Because an object's distinguished name changes if the object is renamed or moved, the distinguished name is not a reliable identifier for an object. In Active Directory, an object's objectGUID property is never changed, even if the object is renamed or moved to different places. Be aware that you can retrieve the string form of the objectGUID using the IADs::get_GUID method.
|sAMAccountName (SAM-Account-Name)||The sAMAccountName property is a single-valued property
that is the logon name used to support clients and servers from a
previous version of Windows (such as Windows NT® 4.0 and earlier,
Windows 95, Windows 98, and LAN Manager). The sAMAccountName
should be less than 20 characters to support these clients and
The sAMAccountName must be unique among all security principal objects within the domain.
Query for the new name against the domain to verify that the sAMAccountName is unique in the domain.
The sAMAccountName must be unique among all security principal objects within a domain container.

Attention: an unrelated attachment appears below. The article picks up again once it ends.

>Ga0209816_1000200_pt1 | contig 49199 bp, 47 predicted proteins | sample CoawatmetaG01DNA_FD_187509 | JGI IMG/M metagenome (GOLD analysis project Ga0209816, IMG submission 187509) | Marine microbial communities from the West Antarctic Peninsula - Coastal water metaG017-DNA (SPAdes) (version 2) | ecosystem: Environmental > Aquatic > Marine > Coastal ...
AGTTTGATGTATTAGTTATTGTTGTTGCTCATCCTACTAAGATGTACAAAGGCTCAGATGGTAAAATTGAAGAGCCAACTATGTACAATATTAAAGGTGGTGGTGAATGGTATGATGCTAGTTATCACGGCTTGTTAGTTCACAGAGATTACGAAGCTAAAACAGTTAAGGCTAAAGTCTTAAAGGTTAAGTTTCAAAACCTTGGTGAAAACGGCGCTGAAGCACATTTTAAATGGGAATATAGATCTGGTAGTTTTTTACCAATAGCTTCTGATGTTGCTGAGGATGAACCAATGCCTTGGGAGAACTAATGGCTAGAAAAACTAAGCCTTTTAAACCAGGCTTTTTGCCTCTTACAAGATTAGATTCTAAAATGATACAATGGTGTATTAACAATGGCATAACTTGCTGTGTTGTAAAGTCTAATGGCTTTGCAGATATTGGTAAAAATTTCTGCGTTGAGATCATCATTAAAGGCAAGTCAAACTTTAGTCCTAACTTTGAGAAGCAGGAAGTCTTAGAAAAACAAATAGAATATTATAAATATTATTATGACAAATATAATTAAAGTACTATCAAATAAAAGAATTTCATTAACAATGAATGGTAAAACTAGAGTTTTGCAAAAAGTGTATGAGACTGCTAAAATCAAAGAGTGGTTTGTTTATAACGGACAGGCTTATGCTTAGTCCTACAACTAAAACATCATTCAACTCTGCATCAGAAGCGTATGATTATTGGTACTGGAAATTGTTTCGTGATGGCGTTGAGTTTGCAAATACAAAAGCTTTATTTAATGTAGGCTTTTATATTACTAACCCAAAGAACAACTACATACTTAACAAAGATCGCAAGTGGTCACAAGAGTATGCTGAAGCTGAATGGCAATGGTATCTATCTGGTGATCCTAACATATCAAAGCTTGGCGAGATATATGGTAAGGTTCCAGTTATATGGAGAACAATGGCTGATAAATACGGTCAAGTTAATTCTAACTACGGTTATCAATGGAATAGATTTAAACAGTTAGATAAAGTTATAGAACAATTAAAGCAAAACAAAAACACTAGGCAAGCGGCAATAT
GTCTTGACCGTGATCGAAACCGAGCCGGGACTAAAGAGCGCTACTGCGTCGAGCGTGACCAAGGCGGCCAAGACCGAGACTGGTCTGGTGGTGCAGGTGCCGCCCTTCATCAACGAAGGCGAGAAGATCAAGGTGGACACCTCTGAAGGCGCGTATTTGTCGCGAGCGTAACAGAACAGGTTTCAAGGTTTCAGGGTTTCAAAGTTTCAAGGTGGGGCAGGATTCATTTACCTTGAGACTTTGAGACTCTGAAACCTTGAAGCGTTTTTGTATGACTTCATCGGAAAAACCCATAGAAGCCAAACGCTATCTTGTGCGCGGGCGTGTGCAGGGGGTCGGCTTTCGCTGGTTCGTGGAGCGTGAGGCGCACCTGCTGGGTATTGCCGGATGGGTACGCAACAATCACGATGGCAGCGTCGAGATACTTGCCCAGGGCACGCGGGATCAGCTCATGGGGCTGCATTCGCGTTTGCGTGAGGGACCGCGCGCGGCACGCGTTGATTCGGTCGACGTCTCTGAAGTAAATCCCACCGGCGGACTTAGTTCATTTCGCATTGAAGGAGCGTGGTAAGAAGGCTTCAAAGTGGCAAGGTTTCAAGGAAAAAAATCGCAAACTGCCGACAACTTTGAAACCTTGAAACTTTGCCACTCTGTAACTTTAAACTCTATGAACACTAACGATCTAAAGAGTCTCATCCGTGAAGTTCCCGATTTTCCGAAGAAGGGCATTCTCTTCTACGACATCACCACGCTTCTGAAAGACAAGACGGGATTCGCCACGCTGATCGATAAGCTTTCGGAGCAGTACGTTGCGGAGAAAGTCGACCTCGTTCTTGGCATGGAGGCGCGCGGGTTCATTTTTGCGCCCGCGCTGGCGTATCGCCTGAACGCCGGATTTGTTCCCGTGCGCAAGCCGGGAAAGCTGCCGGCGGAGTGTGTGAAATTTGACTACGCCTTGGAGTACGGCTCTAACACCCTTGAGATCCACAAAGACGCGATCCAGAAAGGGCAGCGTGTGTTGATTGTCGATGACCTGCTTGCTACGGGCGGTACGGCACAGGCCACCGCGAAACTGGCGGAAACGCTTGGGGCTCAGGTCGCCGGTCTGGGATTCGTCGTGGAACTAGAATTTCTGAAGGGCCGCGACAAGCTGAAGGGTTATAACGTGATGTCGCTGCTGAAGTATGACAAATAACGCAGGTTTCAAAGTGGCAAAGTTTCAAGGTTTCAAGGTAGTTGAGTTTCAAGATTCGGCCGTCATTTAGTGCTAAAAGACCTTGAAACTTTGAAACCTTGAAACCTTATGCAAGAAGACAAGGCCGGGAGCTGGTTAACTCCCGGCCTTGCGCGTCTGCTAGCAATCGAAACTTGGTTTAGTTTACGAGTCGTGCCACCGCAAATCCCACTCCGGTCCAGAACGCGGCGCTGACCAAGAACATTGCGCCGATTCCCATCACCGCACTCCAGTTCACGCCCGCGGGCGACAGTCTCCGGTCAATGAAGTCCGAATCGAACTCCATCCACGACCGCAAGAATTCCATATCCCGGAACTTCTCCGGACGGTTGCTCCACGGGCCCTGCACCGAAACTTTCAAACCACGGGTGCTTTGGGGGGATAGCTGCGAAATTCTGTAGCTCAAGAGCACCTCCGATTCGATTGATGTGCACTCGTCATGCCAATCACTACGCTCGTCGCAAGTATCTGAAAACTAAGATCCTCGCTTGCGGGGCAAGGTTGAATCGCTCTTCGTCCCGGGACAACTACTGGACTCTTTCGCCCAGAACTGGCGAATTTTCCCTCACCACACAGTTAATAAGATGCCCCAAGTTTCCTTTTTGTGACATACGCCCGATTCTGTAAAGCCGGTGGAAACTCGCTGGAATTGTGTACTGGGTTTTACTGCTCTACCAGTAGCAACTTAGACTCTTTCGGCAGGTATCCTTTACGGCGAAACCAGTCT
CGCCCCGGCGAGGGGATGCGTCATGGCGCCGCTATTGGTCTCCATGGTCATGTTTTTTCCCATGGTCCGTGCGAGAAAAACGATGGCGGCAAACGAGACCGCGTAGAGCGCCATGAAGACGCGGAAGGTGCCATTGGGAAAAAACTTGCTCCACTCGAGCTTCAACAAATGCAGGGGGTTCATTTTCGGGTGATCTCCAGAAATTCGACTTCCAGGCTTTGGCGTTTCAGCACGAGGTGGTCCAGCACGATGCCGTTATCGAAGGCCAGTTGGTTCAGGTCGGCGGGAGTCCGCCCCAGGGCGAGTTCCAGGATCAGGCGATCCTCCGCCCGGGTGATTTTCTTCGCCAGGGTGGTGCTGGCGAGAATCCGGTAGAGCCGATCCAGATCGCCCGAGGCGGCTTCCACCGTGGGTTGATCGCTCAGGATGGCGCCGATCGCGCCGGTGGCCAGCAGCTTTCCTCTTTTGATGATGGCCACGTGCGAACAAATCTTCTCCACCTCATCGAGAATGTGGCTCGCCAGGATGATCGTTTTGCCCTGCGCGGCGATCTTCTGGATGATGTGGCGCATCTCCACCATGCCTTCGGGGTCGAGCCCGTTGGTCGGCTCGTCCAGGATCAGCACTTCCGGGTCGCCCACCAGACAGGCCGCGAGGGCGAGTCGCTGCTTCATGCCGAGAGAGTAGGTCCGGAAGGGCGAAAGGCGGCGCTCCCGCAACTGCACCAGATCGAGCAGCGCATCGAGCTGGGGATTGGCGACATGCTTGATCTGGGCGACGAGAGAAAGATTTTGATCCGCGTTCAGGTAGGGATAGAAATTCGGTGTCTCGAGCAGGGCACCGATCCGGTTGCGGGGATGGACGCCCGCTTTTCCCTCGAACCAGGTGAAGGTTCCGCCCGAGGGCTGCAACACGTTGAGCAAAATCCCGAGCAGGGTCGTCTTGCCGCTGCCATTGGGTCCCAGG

|objectSid (Object-Sid)||The objectSid property is a single-valued property that
specifies the security identifier (SID) of the user. The SID is a
unique value used to identify the user as a security principal. It
is a binary value that is set by the system when the user is
Each user has a unique SID issued by a Windows 2000 domain and stored in objectSid property of the user object in the directory. Each time a user logs on, the system retrieves the user's SID from the directory and places it in the user's access token. The user's SID is also used to retrieve the SIDs for the groups of which the user is a member and places them in the user's access token. The system uses the SIDs in the user's access token to identify the user and his/her group memberships in all subsequent interactions with Windows NT security.
When a SID has been used as the unique identifier for a user or group, it cannot be used again to identify another user or group.
|sIDHistory (SIDHistory)||The sIDHistory property is a multi-valued property that contains previous SIDs used for the user object if the user was moved from another domain. When a user is moved from one domain to another, a new SID is created and that new SID becomes the objectSID. The previous SID is added to the sIDHistory property, that contains the SIDs from the user's previous domain moves.|